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Scientology TV Network Is 'Bonkers,' 'Propaganda Infomercial,' Critics Say

Scientology TV Network Is 'Bonkers,' 'Propaganda Infomercial,' Critics Say

Church of Scientology, as seen on A&E's Scientology and the Aftermath |

The Church of Scientology's newly launched television network is garnering multiple negative reviews from various media outlets over the nature of its content.

On Monday, the controversial spiritual group launched their official television network via DirecTV and streaming sites including Roku, Apple TV and Fire TV.

"The only thing more interesting than what you've heard is what you haven't," the organization's promotional ad says. 

Programming on the network will include interviews with current members, an introduction by Scientology head David Miscavige, and a special about the sect's history.

A column in The Hollywood Reporter Tuesday used the words "tedious," "propaganda," and "infomercial" to describe the network's initial three hours of original programming.

"I watched the entire lineup — so you didn't have to. I don't want to say that the shows were unrelievedly boring, but I sure was glad I didn't have to operate heavy machinery afterwards," read the column.

Another review posted to Tuesday described the channel as "The Most Bonkers Thing That's Ever Happened to TV."

"[T]he TV channel is here, and on the surface, its programing is what you might expect: no, not a 24-hour stream of Battlefield Earth, but a series of long-winded, overly-positive infomercials," the piece said.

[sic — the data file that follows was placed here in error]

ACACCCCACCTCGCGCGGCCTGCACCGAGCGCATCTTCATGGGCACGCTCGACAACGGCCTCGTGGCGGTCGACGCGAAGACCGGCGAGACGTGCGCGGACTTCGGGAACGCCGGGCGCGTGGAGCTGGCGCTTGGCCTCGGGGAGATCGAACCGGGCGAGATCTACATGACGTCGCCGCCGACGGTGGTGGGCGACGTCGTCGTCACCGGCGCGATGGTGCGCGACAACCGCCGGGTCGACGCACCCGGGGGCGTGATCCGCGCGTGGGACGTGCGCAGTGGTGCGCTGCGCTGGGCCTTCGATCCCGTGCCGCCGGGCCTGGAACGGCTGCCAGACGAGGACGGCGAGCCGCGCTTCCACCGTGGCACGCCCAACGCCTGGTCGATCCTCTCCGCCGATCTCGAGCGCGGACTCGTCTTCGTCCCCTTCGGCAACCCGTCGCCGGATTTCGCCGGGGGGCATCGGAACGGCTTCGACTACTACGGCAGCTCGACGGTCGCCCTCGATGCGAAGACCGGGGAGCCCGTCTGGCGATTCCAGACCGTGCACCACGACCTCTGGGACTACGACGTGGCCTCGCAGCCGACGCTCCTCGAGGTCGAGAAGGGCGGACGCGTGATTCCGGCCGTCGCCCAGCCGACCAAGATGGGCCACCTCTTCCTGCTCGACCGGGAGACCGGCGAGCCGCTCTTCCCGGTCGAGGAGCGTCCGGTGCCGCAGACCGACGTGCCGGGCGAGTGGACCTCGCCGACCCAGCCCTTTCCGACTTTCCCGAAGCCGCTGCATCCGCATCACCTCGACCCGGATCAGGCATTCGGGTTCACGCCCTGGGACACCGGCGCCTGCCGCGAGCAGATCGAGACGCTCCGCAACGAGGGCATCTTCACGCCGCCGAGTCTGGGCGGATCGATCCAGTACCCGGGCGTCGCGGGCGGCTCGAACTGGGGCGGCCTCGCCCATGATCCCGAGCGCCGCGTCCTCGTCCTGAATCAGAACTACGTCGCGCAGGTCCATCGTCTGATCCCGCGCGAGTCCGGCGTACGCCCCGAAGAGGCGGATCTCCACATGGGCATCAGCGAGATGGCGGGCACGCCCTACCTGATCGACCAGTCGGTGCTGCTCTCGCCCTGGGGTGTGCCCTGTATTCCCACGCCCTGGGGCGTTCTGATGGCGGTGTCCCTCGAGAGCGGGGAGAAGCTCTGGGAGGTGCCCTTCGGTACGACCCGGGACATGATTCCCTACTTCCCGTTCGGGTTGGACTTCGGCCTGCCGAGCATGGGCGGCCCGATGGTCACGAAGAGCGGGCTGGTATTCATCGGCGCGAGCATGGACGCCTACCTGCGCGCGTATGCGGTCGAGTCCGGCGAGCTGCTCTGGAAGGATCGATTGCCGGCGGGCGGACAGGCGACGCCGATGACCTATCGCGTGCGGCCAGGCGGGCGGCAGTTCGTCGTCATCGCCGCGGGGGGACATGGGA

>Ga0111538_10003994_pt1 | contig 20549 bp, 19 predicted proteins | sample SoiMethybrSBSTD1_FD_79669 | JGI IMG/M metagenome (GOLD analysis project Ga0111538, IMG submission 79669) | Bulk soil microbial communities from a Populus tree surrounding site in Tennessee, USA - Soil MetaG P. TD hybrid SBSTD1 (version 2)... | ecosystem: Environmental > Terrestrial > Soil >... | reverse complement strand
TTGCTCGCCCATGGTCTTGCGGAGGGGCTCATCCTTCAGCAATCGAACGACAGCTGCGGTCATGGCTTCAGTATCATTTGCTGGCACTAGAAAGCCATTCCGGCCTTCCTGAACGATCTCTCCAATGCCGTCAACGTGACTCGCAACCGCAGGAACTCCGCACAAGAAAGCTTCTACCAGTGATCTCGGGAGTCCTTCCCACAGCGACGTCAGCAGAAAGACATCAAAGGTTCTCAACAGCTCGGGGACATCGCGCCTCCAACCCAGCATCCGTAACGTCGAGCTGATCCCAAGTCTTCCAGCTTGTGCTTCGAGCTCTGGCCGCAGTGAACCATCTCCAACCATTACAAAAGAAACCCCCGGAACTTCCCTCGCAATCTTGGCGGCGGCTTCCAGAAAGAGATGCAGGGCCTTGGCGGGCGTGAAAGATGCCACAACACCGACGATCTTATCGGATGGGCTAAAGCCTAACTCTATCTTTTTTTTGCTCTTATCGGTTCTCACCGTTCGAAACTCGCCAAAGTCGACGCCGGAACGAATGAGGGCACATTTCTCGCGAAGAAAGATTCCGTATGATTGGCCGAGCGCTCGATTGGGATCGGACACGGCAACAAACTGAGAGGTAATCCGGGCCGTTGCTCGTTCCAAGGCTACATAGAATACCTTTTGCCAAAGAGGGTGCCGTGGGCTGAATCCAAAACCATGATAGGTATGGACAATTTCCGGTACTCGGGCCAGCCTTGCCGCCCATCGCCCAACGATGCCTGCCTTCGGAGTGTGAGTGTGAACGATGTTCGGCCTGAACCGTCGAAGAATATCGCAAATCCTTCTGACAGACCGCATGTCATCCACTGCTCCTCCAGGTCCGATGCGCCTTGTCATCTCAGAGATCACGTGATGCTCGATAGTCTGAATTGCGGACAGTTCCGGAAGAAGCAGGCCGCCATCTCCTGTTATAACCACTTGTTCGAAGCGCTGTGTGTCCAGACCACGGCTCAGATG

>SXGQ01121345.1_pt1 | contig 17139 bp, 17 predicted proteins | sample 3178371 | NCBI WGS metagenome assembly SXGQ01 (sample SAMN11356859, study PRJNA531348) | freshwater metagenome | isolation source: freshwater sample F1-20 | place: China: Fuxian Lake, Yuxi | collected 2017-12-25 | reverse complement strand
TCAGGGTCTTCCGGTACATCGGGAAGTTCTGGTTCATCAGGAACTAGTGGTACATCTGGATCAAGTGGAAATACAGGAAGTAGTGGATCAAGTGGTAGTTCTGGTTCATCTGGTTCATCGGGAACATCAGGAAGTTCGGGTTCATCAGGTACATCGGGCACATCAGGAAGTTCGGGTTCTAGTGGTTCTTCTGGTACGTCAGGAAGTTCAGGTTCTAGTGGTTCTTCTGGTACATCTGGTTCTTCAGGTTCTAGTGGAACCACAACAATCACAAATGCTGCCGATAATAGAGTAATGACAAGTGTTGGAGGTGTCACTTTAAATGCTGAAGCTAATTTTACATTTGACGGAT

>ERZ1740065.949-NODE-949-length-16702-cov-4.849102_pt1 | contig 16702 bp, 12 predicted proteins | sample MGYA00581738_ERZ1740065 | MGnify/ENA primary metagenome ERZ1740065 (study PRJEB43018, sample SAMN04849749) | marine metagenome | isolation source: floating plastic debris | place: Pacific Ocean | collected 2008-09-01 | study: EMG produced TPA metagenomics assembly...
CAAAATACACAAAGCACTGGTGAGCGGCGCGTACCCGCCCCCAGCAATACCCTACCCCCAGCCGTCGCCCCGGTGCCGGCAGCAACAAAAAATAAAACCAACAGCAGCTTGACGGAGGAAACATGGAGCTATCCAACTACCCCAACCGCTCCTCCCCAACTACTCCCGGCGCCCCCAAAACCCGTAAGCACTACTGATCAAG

"Everyone is beautiful. Everyone is smiling. Everyone is glowing. Everyone is so excited to tell you just how wonderful Scientology really is."

A critic for the Independent called the network "disturbing" due to the appeal it creates, for "it latches onto vulnerabilities and operates as a solution."

"I truly understand why someone would be captivated by something that on the surface absolves you of your problems and creates a supportive community," wrote the critic, who acknowledged having a strong opposition to Scientology.

"Unfortunately, having an entire network dedicated to the religion allows it to prey on more people looking for something to complete them. Hopefully, they come out unscathed."

Founded by prolific science fiction writer L. Ron Hubbard in 1954, Scientology has garnered much controversy over its spiritual teachings and alleged abuses of individuals.

In recent years, many notable ex-Scientologists like actress Leah Remini have spoken out against the organization's practices, accusing the secretive sect of abusing and torturing members.

Alongside former Scientology executive Mike Rinder, Remini has released the documentary series "Scientology and the Aftermath" in which she interviews other ex-Scientologists about their negative experiences with the group.

Accusations include tormenting mentally ill members, leading people to attempt suicide, forcing women to have abortions, and child manual labor.

In an attempt to defend its actions, the Church of Scientology created a website in response to Remini's TV series on Scientology, where leaders argue that the actress is "harassing her former religion and its parishioners, spreading provable lies which generate hate, bigotry and violence."

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